The trial court signed an order establishing the parent-child relationship between the child and father, appointed father and mother joint managing conservators, ordered father to pay child support, and set up a possession schedule for father.  Mother appealed, arguing, in pertinent part, that father should not be considered a parent because he was simply a “donor” because the Texas Family Code provides that a “donor” is not a parent of a child conceived by assisted reproduction.

The Fort Worth Court of Appeals analyzed the pertinent provisions of the Texas Family Code.  The court found that, while the Family Code does state that a “donor” is not a parent of a child conceived by means of assistive reproduction, a “donor” is defined as “an individual who provides…sperm to a licensed physician to be used for assistive reproduction.  Because father provided his sperm directly to mother and not through a licensed physician, he did not meet the statutory definition of “donor.”  Therefore, the Family Code did not prohibit him from being named as a parent.  The court of appeals affirmed the trial court.

In re P.S., No. 02-16-0008-CV, 2016 Tex. App. LEXIS 11657 (Tex. App.—Ft. Worth Oct. 27, 2016, no pet. h.)

The Interplay Between Federal Rule 56 and Daubert

The Fifth Circuit Court of Appeals’ opinion in Operaciones Tecnicas Marinas, SAS v. Diversified Marine Services, LLC illustrates the interplay between the requirements of Federal Rule of Civil Procedure 56—the summary judgment rule—and the requirements of Daubert case law that an expert adequately exclude alternative causes.

Diversified Marine Services, LLC (Diversified) was called upon to repair the engines of two vessels owned by Operaciones Tecnicas Marinas, SAS (OTM).  While the scope of the oral contract was disputed, the parties acknowledged that the initial repair estimate of $100,000-$120,000 ultimately cost OTM $345,000.  The boats were picked up and put to sea.  Four hours later the crews were forced to shut off the malfunctioning center engines.  The boats had to be towed to Columbia.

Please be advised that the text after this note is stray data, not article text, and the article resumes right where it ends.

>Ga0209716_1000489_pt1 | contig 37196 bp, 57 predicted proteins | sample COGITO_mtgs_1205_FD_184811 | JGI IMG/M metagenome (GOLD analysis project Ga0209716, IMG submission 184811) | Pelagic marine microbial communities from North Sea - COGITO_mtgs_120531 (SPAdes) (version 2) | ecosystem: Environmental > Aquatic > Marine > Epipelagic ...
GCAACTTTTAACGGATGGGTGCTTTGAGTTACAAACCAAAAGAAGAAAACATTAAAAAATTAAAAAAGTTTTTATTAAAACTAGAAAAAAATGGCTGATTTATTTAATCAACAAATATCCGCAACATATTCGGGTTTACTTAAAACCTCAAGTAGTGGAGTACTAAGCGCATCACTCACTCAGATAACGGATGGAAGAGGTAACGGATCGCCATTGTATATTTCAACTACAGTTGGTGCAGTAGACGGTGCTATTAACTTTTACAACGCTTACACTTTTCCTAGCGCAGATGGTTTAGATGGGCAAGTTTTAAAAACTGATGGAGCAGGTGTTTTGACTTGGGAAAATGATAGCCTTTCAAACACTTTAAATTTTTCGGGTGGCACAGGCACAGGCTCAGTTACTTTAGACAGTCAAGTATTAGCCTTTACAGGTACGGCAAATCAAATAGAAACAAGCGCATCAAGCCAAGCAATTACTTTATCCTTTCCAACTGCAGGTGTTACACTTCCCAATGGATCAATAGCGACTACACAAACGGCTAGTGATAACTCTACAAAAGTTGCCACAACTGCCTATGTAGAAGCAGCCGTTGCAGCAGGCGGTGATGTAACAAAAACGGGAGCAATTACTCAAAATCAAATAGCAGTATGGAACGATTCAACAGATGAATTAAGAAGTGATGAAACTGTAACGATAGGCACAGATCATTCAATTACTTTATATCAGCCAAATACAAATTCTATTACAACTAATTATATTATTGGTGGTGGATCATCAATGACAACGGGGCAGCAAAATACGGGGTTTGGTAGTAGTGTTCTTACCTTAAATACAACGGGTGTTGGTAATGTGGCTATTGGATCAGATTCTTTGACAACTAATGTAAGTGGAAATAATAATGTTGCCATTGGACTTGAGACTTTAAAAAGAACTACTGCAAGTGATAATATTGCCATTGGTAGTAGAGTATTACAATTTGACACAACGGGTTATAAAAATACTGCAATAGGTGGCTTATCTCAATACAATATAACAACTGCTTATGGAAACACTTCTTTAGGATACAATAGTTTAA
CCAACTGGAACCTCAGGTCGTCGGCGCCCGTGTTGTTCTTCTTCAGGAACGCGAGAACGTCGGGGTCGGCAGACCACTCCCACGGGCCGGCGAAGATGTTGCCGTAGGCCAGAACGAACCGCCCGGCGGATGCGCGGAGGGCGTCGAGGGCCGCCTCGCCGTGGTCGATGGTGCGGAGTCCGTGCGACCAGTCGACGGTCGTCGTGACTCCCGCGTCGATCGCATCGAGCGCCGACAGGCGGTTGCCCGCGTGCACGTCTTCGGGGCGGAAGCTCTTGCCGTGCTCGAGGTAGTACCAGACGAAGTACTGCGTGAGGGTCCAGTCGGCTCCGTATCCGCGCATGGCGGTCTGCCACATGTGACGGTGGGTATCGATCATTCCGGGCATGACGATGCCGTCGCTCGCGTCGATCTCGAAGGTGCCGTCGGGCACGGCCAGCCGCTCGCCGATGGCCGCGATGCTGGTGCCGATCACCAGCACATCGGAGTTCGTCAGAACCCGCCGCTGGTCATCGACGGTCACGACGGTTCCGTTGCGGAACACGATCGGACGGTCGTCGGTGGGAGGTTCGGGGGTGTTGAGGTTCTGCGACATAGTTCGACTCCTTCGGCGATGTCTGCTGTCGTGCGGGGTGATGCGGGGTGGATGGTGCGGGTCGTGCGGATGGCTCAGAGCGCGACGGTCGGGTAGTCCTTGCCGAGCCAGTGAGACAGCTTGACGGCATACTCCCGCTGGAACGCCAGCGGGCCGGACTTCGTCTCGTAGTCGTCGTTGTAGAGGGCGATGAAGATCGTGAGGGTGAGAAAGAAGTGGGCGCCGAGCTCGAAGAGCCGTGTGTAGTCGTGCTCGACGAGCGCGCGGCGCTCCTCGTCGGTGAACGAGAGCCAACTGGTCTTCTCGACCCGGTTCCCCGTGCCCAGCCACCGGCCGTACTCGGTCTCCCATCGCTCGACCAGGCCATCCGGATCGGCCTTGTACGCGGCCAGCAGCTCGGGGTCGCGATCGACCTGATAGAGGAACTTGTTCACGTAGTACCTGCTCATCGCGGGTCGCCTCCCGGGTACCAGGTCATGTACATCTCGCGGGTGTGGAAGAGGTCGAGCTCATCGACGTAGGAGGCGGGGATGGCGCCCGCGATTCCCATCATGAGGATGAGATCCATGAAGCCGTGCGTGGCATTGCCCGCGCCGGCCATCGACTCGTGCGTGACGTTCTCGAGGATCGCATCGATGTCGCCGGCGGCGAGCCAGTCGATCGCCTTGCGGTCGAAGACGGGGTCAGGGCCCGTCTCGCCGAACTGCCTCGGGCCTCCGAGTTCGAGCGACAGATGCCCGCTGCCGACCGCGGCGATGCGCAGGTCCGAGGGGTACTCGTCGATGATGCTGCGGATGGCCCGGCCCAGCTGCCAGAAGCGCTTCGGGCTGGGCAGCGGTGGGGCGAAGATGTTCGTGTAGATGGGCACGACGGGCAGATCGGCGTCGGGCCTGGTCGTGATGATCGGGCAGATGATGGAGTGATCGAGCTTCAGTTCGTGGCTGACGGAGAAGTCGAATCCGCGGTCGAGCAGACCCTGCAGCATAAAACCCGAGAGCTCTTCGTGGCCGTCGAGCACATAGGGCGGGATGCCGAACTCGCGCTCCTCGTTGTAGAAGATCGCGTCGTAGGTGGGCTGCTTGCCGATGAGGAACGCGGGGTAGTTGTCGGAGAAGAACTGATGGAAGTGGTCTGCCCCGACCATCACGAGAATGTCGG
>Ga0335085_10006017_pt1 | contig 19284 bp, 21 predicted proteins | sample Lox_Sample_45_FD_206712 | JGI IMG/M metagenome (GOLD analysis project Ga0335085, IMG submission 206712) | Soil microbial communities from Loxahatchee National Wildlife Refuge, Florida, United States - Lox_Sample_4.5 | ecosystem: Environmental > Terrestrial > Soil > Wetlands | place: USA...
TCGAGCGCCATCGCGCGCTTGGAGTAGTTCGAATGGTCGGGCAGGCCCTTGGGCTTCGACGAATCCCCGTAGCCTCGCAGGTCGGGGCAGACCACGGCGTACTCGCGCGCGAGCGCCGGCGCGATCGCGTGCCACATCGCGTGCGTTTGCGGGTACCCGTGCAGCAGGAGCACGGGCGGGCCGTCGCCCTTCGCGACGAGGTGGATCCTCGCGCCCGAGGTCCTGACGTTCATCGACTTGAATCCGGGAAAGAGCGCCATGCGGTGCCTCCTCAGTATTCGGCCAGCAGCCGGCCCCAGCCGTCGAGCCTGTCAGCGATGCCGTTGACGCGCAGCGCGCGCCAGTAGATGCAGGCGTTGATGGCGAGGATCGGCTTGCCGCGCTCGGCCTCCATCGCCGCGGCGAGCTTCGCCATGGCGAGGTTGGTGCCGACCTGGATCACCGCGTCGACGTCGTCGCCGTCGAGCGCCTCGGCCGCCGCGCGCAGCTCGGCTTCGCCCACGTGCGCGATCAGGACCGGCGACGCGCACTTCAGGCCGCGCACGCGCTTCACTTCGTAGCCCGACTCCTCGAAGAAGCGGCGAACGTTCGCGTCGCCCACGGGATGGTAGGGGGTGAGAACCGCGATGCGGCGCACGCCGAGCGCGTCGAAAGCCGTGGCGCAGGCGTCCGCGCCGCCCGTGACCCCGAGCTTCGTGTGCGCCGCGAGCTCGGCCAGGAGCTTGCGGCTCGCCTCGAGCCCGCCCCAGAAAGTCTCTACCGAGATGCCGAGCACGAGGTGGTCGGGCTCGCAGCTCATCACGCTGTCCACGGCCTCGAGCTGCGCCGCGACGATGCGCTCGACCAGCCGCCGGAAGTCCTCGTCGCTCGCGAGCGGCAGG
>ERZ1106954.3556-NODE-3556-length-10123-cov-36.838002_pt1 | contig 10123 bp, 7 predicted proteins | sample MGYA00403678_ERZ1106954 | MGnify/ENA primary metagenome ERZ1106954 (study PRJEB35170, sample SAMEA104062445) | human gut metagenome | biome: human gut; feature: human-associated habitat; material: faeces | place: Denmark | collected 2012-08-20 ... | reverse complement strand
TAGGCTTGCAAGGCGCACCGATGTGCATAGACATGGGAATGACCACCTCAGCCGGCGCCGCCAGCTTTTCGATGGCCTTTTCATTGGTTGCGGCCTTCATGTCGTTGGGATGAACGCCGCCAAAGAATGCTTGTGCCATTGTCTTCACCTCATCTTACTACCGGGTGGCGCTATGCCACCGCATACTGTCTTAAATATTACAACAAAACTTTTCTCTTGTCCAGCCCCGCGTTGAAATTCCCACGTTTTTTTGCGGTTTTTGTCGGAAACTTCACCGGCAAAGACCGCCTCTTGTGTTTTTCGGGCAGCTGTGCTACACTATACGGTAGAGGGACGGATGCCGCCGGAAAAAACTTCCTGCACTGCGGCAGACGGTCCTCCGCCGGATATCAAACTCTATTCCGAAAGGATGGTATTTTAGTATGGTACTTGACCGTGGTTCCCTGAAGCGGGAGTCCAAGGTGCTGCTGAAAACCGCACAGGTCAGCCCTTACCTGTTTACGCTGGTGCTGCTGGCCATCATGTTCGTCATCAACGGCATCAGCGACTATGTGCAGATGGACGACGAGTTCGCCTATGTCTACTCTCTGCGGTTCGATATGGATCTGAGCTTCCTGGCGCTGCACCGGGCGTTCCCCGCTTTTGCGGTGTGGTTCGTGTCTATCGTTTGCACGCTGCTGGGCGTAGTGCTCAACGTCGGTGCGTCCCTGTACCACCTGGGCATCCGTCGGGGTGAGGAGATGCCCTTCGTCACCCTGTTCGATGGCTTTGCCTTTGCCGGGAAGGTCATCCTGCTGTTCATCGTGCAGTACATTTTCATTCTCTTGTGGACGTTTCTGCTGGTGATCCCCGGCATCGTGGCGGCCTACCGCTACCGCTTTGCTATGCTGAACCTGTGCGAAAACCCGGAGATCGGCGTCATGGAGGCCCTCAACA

OTM filed its action alleging breach of contract, negligence and breach of warranty.  In the trial court, Diversified filed a motion for summary judgment under Rule 56, and in response OTM offered the testimony of its expert that the condition of the engines upon inspection in Cartegena was inconsistent with engines that had been recently rebuild or overhauled.  OTM concedes it had not attempted to prove the “precise cause” of the engines’ malfunction; instead it maintained that it presented sufficient evidence to create a dispute of a material fact.  The district court nevertheless granted Diversified’s motion for summary judgment.

On appeal, the Fifth Circuit reversed, holding that all OTM had to show at the summary judgment stage of the litigation is that there was a dispute of a material fact.   Because OTM’s expert saw no evidence of engine overhauls, a material fact was in dispute.  The Court thus vacated the judgment and remanded the case back to the district court for further proceedings.

Operaciones Technicas Marinas, SAS v.Diversified Marine Services, LLC, No. 15-30932 (5th Cir., Aug. 5, 2016, unpublished).

The Intersection of the Anonymous Right to Free Speech, the Texas Citizens Participation Act, and Rule 202 Pre-Suit Discovery

The Austin Court of Appeals recently considered how the Texas Citizens Participation Act (TCPA) applies to a Rule 202 petition for pre-suit discovery in a case involving anonymous online speech.  The TCPA requires a court to dismiss a legal action when a movant shows the action relates to the movant’s exercise of free speech rights.  Rule 202 of the Texas Rules of Civil Procedure permits a person to petition a court for an order authorizing depositions before a suit is filed in order to investigate a potential claim or suit.  The Austin appellate court was called upon to answer the question of how these two requirements coexist.

In In re Chris Elliott, No. 03-16-00231-CV (Tex. App—Austin Oct. 7, 2016),, which is registered to Chris Elliott, published an article reporting negatively about MagneGas, a Delaware technology company.  MagneGas filed a Rule 202 Petition and a Motion to Compel Elliott’s deposition to investigate a potential claim against “the authors, publishers, and distributors” of The Pump Stopper, who MagneGas alleged made false and misleading claims about the company.

John Doe 1 (“Doe”), who identified himself as an author, publisher and/or distributor who utilizes the website, filed a TCPA motion to dismiss the Rule 202 petition.  Doe argued the Rule 202 petition related to Doe’s exercise of his right to free speech and the rights of free speech of other potential defendants.